Three maids.] The Divine Mercy, Lucia, and Beatrice. ? ils florets.] Come fioretto dal notturno gelo

Chinato e chiuso, poi che il sol l'imbianca,
S'apre e si leva dritto sopra il stelo.

Boccaccio, 1 Filostrato, part iii. st. 13.
But right as floures through the cold of night
Iclosed, stoupen in her stalkes lowe,
Redressen hem agen the sunne bright,
And spreden in her kinde course by rowe, etc.

Chaucer, Troilus and Creseide, b. 2. It is from Boccaccio rather than Dante that Chaucer has taken this simile, which he applies to Troilus on the same occasion as Boccaccio has done. He appears indeed to have imitated or rather paraphrased the Filostrato in his Troilus and Crescide ; for it is not yet known who that Lollius is, from whom he professes to take the poem, and who is again mentioned in the House of Fame, b. 3. The simile in the text has been imitated by many others; among whom see Berni, Orl. Inn. lib. 1. c. xii. st. 86; Marino, Adone, c. xvii. st. 63, and Son. “Donna vestita di nero :" and Spenser's Faery Queen, b. 4. c. xii

. st. 31, and b. 6. c. ii. st. 33; and Boccaccio again in the Teseide, lib. 9. st. 23.

CANTO III.

Argument.

Dante, following Virgil, comes to the gate of Hell ; where, after having read

the dreadful words that are written thereon, they both enter. Here, as he understands from Virgil, those were punisheil who had passt their time (for living it could not be called) in a state of apathy and indifference both to good and evil. Then pursuing their way, they arrive at the river Acheron ; and there find the old ferryman Charon, who takes the spirits over to the opposite shore ; which as soon as Dante reaches, he is seized with terror, and falls into a trance.

“Through me you pass into the city of woe :
Through me you pass into eternal pain :
Through me among the people lost for aye.
Justice the founder of my fábric moved :
To rear me was the task of power divine,
Supremest wisdom, and primeval love.
Before me things create were none, save things
Eternal, and eternal I endure.
All hope abandon, ye who enter here."

Such characters, in colour dim, I mark'u
Over a portal's lofty arch inscribed.
Whercat I thus : "Master, these words import
Hard meaning." He as one prepared replied :
“Here thou must all distrust behind thee leave;
Here be vile fear extinguish’d. We are come
Where I have told thee we shall see the souls
To misery doom'd, who intellectual good
Have lost." And when his hand 3 he had stretch'd forth
To mine, with pleasant looks, whence I was cheer'd,
Into that secret place he led me on.

Here sighs, 4 with lamentations and loud moans,

-Power divine,
Supremest wisdom, and primeval love.]
The three Persons of the Blessed Trinity.

2. All hope abandon.) Lasciate ogni speranza voi ch' entrate.
So Berni, Orl. Inn. lib. 1. c. viii. st. 13. Lascia pur della vita ogni speranza.
3 And when his hand.]

With that my hand in his he caught anone;
On which I comfort caught, and went in fast.

Chaucer, The Assemble of Foules. 4 Here sighs.] “Post hæc omnia ad loca tartarea, et ad os infernalis baratri deductus sum, qui simile videbatur puteo, loca verc eadem horridis tenebris, fætoribus exhalantibus, stridoribus quoque et nimiis plena eraut ejulatibus, juxta quem infernum vermis crat infinita magnitudinis, ligatus maxima catena." Alberici l'isio, sec. 9.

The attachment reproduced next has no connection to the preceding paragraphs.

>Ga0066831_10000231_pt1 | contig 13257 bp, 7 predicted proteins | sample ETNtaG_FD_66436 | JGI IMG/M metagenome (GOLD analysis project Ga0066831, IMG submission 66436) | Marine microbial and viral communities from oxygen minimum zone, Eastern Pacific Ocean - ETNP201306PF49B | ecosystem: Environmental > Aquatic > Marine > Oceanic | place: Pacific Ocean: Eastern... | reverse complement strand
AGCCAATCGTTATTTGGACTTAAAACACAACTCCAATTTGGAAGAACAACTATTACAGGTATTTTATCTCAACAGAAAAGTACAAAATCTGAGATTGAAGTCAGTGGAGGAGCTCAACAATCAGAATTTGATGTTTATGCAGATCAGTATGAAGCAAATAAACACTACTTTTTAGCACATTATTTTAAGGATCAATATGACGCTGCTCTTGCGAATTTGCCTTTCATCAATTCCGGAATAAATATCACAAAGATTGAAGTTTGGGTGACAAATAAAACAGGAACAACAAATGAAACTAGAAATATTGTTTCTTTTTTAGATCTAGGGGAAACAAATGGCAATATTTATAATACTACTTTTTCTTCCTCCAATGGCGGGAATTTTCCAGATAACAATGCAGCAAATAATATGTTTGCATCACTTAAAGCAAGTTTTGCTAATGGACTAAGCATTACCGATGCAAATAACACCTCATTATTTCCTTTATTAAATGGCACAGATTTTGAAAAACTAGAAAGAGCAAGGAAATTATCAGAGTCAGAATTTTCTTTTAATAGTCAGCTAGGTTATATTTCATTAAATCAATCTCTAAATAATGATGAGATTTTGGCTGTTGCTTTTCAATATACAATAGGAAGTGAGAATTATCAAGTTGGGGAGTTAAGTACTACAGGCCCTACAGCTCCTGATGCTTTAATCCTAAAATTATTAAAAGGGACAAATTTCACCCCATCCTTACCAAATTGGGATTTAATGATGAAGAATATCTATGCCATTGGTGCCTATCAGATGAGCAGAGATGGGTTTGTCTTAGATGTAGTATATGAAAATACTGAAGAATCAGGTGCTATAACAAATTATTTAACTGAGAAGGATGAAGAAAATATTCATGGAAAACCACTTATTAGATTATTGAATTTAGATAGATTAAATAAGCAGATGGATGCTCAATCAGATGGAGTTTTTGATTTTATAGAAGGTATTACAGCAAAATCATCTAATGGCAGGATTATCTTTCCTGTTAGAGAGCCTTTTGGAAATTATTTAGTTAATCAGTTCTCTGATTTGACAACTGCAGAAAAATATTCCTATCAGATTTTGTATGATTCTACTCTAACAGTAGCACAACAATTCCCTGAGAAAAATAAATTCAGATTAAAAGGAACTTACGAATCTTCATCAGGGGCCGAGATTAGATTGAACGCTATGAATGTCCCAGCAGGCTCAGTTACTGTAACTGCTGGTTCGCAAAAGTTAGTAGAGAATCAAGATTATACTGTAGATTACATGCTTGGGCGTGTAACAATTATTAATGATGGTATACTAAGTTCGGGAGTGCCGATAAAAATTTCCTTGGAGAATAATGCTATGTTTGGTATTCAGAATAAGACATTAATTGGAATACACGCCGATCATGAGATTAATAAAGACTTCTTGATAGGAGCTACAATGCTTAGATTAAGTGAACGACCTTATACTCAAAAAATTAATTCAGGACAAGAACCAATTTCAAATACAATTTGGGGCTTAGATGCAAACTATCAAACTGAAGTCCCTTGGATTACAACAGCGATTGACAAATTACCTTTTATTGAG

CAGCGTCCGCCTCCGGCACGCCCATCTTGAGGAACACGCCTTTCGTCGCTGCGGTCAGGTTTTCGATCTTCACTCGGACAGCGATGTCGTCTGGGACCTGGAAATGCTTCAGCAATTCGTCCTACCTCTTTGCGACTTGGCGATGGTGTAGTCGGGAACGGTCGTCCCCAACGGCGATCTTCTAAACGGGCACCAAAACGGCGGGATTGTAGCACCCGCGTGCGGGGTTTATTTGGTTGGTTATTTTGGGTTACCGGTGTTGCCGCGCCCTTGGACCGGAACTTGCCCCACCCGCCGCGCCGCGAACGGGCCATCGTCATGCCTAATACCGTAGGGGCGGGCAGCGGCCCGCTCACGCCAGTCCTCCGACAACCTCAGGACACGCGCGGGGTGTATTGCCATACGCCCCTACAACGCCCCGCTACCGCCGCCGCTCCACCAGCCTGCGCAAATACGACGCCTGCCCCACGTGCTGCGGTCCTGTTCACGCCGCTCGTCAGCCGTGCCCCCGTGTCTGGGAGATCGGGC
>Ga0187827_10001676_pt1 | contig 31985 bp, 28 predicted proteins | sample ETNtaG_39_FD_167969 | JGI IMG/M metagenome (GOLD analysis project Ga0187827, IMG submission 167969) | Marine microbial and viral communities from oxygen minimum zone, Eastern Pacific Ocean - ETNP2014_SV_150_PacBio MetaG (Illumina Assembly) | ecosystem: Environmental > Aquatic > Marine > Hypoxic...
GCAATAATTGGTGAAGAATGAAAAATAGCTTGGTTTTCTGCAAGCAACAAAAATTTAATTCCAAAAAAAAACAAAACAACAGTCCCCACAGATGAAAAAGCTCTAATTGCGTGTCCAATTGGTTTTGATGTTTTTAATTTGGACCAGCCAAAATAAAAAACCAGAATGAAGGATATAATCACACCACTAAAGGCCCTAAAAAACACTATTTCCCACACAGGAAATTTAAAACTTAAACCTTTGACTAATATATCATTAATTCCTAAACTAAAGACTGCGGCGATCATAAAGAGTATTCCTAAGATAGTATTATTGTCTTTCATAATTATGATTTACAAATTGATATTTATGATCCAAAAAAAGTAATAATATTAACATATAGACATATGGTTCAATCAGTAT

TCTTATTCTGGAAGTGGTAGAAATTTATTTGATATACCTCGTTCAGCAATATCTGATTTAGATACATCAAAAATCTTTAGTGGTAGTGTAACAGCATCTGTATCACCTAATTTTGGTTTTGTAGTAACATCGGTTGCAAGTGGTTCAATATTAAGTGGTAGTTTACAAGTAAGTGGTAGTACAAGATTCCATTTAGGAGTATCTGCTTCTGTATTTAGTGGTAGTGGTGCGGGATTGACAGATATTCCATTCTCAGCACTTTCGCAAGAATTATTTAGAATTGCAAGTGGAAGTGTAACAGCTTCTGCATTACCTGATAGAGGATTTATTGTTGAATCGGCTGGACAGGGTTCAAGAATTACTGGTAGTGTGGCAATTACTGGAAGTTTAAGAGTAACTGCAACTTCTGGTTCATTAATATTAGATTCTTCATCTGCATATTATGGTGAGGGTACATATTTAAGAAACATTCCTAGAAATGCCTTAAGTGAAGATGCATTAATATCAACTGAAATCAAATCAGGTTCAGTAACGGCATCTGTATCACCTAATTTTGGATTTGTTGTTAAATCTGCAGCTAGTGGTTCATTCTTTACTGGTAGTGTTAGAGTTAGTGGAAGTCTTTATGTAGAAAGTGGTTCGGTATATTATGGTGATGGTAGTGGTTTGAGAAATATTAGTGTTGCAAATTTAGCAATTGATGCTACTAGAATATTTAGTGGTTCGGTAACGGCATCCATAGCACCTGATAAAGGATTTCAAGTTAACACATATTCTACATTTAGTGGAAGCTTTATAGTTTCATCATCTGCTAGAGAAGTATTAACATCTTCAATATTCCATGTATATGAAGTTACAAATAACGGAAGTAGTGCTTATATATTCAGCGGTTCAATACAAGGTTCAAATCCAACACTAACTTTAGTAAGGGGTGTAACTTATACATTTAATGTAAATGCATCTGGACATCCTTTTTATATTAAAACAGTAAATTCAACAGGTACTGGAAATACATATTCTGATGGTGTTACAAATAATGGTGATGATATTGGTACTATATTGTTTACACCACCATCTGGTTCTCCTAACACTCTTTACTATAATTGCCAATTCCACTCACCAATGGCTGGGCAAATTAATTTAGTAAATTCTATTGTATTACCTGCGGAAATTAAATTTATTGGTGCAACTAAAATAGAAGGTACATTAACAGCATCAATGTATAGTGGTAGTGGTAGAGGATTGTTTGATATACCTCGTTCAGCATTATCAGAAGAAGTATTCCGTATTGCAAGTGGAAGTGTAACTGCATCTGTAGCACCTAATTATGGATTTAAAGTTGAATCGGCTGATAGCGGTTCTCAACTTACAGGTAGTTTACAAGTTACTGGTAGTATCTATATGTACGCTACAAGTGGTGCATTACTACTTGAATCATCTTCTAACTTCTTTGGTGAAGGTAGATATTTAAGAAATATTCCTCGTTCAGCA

Resounded through the air pierced by no star,
That e’en I wept at entering. Various tongues,
Horrible languages, outcries of woe,
Accents of anger, voices deep and hoarse,
With hands together smote that swelld the sounds,
Made up a tumult, that for ever whirls
Round through that air with solid darkness stain',
Like to the sand 1 that in the whirlwind flies.

I then, with error? yet encompast, cried :
“O master! what is this I hear ? what race
Are these, who seem so overcome with woe?”

He thus to me: “This miserable fate
Suffer the wretched souls of those, who lived
Without or praise or blame, with that ill banı
Of angels mix’d, who nor rebellious proved,
Nor yet were true to God, but for themselves
Were only. From his bounds Heaven drove them forth,
Not to impair his lustre ; nor the depth
Of Hell receives them, lest the accursed tribe 3
Should glory thence with exultation vain."

I then : - Master ! what doth aggrieve them thus,
That they lament so loud ?" He straight replied :
“That will I tell thee briefly. These of death
No hope may entertain : and their blind life
So meanly passes, that all other lots
They envy. Fame 4 of them the world hath none,
Nor suffers ; mercy and justice scorn them both.:
Speak not of them, but look, and pass them by.”

And I, who straightway look’d, beheld a flag," ? Like to the sand.] -Unnumber'd as the sands

Of Barca or Cyrene's torrid soil,
Levied to side with warring winds, and poise
Their lighter wings.-

Milton, P. L. b. 2. 903. 2 Jith error.] Instead of "error," Vellutello's edition of 1544 has “orror," a reading remarked also by Landino, in his notes. So much mistaken is the collater of the Monte Casino MS. in calling it " lezione da niuno notata ;” “a reading which no one has observed."

3 Lest the accursed tribe.] Lest the rebellious angels should exult at seeing those who were neutral, and therefore less guilty, condemned to the same punishment with themselves. Rossetti, in a long note on this passage, has ably exposed the plausible interpretation of Monti

, who would have “alcuna gloria” mean “no glory," and thus make Virgil say "that the evil ones would derive no honour from the society of the neutral.” A similar mistake in the same word is made elsewhere by Lombardi. See my note on c. xii. v. 9. * Fame.] Cancel'd from heaven and sacred memory, Nameless in dark oblivion let them dwell.

Milton, P. L. b. 6. 380. Therefore eternal silence be their doom. Ibid. 385. 5 A flag.] ---All the grisly legions that troop

Under the sooty flag of Acheron. Milton, Comus.